New Architecture on Indigenous Lands takes readers on a virtual tour of recent Native building projects in Canada and the western and midwestern United States. With close attention to details of design, questions of tradition, and cultural issues, and through interviews with designers and their Native clients, it provides an in-depth introduction to the new Native architecture in its many guises.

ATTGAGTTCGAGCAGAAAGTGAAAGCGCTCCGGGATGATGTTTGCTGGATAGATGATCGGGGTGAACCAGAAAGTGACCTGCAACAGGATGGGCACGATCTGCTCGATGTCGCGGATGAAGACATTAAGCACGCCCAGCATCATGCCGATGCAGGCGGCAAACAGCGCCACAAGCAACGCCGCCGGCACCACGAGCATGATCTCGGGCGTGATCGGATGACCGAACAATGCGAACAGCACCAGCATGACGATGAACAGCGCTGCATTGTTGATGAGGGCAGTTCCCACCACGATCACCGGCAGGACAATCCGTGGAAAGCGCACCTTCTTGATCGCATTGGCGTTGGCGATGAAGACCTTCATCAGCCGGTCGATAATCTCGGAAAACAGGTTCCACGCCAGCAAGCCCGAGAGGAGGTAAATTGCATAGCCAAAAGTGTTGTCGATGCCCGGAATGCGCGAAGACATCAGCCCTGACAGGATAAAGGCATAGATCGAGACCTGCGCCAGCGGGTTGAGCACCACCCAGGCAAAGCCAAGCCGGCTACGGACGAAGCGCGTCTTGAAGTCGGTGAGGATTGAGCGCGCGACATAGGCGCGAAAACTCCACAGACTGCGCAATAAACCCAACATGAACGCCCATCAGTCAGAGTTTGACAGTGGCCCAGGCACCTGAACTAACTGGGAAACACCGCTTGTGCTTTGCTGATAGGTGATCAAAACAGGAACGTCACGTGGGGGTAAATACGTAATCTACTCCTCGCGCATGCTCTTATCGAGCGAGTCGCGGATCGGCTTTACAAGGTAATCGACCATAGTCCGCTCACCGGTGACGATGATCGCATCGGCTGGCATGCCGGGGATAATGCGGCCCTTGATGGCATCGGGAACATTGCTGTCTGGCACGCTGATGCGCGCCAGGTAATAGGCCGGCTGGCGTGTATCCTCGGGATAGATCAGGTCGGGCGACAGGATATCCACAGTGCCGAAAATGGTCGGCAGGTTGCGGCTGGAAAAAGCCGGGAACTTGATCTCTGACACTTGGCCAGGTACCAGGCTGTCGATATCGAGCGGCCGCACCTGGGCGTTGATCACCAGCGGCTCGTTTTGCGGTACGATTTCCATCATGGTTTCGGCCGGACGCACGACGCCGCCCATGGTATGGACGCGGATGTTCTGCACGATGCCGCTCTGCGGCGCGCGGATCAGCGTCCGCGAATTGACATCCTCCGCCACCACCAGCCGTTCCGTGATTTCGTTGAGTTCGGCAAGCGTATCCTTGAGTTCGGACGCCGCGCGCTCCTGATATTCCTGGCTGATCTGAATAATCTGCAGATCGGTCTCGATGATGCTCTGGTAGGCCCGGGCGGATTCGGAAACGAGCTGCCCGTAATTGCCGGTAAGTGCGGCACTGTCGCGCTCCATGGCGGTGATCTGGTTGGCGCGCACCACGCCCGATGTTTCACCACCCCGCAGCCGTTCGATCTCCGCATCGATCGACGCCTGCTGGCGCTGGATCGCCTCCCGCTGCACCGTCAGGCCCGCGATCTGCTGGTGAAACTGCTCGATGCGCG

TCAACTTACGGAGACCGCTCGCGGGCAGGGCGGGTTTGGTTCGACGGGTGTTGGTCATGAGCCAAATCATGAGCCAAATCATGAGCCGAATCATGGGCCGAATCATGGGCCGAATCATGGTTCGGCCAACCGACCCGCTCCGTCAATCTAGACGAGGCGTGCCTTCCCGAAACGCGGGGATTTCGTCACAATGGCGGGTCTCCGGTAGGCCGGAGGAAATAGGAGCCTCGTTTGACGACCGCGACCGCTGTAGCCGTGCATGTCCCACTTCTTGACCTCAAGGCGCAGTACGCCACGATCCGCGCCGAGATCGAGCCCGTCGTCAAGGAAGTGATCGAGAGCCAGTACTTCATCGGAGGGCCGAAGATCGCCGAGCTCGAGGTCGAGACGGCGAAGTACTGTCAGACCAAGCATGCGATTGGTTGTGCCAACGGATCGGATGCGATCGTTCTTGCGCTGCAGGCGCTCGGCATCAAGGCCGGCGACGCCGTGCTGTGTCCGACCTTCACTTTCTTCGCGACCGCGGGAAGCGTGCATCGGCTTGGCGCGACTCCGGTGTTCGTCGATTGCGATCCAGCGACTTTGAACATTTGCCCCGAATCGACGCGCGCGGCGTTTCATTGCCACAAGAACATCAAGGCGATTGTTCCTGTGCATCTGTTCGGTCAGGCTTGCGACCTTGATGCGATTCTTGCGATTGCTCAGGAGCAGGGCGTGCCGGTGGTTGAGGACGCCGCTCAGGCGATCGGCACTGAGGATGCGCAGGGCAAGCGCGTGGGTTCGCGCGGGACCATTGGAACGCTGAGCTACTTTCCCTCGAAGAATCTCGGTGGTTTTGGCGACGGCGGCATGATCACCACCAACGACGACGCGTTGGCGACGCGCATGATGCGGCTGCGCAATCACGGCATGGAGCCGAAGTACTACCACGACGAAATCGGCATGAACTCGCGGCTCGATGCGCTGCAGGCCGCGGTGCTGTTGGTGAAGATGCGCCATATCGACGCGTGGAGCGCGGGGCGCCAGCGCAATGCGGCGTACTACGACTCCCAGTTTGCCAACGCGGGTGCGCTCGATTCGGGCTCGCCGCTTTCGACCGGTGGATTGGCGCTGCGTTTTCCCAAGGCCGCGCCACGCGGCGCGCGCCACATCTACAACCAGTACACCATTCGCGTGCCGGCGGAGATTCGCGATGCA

“Black Elk speaks of the “square boxes” his people were forced into, and Winona LaDuke of the “boxes of mints” on Native lands. As long as the government was deciding what tribal buildings should look like, Native custom and culture were bound to be boxed in—or boxed out. But in the post-1996 era of more flexible housing policies, Native peoples have assumed a key role in the design of buildings on tribal lands. The result is an architecture that finally accords with the traditions and ideas of the people who inhabit it.”